“In my U.S. History class, cadets are learning about the pandemic of 1918 and how it compares to our current pandemic. In my U.S. Government classes, we are discussing the powers of the federal, state and local governments in dealing with a pandemic.” – Major Lawrence McClarey, Social Studies Instructor
“My JROTC LET III and IV classes have tied COVID into the leadership curriculum. Specifically, how leaders' actions assist in mitigating or worsening the response and control of a pandemic. After conducting research of a global pandemic in recorded history, cadets must analyze what actions they would have taken as a leader of the past to lessen the severity of the pandemic, and what they learned from their research that we can do to make our fight against COVID more effective.” – CAPT Joseph Balvanz, Senior Army Instructor
“In English IV, we have been reading and responding to articles on social distancing and the grief we are feeling across the world, discussing the human element and impact. Cadets also did a project called ‘A Speech for the End of the World’ where they chose a short speech from a movie about the end of the world to memorize and perform for the class.” – Madison Fitz, English Instructor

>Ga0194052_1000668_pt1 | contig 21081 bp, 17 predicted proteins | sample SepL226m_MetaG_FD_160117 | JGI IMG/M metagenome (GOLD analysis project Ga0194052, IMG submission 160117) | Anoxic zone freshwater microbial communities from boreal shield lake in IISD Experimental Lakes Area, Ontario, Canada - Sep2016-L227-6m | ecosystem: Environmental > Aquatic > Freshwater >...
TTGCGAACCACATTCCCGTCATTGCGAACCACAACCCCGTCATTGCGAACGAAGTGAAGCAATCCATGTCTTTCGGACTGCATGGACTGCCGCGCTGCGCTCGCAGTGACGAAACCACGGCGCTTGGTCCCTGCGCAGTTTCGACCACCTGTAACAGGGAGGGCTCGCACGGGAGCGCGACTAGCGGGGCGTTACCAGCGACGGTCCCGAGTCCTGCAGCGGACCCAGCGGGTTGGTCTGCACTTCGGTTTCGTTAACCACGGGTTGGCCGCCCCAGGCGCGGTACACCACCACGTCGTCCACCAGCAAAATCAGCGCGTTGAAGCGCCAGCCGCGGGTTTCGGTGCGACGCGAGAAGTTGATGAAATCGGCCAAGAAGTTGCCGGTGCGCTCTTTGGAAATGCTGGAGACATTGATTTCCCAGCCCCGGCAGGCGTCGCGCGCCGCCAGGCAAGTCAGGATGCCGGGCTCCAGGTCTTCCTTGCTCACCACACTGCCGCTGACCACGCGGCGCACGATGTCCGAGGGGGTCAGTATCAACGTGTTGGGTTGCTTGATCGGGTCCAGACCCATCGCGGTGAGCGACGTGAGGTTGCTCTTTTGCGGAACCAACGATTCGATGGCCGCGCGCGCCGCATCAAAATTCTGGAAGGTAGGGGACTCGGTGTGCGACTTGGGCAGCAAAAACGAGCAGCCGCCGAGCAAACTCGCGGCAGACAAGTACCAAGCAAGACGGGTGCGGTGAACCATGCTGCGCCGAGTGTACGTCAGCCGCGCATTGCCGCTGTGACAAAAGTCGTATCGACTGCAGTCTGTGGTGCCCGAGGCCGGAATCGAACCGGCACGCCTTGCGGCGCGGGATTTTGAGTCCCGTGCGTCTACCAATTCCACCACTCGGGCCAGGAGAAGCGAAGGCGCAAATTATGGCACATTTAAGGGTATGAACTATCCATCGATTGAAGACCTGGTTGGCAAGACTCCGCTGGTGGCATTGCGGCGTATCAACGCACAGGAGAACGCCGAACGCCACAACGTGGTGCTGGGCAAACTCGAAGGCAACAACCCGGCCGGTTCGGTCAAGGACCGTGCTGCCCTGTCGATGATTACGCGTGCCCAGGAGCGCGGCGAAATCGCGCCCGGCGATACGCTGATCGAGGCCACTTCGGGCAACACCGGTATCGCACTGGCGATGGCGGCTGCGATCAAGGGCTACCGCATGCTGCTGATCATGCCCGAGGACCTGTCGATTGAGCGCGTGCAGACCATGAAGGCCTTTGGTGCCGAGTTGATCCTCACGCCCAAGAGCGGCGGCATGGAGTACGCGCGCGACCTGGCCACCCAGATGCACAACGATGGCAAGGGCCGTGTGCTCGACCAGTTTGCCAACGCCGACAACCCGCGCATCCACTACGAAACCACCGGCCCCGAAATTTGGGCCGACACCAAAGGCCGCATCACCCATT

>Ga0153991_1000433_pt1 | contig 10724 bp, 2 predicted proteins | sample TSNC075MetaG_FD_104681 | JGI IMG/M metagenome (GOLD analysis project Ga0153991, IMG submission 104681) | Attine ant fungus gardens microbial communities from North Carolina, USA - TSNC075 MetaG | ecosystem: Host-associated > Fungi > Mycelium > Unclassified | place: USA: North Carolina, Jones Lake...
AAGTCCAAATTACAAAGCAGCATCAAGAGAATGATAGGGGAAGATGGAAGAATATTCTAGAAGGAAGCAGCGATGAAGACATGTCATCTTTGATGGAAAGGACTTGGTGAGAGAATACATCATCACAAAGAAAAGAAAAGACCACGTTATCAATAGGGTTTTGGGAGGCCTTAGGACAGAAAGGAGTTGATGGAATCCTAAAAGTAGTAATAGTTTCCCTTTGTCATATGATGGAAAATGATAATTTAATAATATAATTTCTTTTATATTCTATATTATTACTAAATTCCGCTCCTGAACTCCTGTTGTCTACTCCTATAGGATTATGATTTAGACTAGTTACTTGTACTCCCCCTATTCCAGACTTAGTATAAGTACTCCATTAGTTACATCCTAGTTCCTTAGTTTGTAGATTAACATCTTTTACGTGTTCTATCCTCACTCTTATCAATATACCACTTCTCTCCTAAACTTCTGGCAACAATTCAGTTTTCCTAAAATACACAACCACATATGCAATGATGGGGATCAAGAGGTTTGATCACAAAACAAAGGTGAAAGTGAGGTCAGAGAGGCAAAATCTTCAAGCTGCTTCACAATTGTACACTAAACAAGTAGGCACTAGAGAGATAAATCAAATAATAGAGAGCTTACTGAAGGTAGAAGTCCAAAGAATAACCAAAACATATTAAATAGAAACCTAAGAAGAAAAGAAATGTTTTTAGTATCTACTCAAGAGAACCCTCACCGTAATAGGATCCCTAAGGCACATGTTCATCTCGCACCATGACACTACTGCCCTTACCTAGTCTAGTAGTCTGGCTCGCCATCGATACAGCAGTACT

“In Art, we have discussions about COVID in some shape or form. Recently, we learned about the Spanish flu. We have also studied magazine covers to learn how they draw their cover with topics and current events they feel strongly about.” – Cheryl Morris, Art Instructor
“In my foreign language classes, we have daily discussions about the importance of disinfecting work and living spaces; proper handwashing; social distancing procedures; and keeping a positive attitude. I remind them that there is a light at the end of the tunnel; that someday soon, this will all be over – especially if we practice the guidelines given to us.” – Scott Nelson, Foreign Language Instructor
“In Reading the Bible as Literature, we have been comparing visionary and prophetic writing in the Bible with traditional literature by JRR Tolkien and JK Rowling. We've talked about prophecy for end times and the Four Horsemen of the Apocalypse, among other topics.” – Kevin Quinn, Chaplain & Language Arts Instructor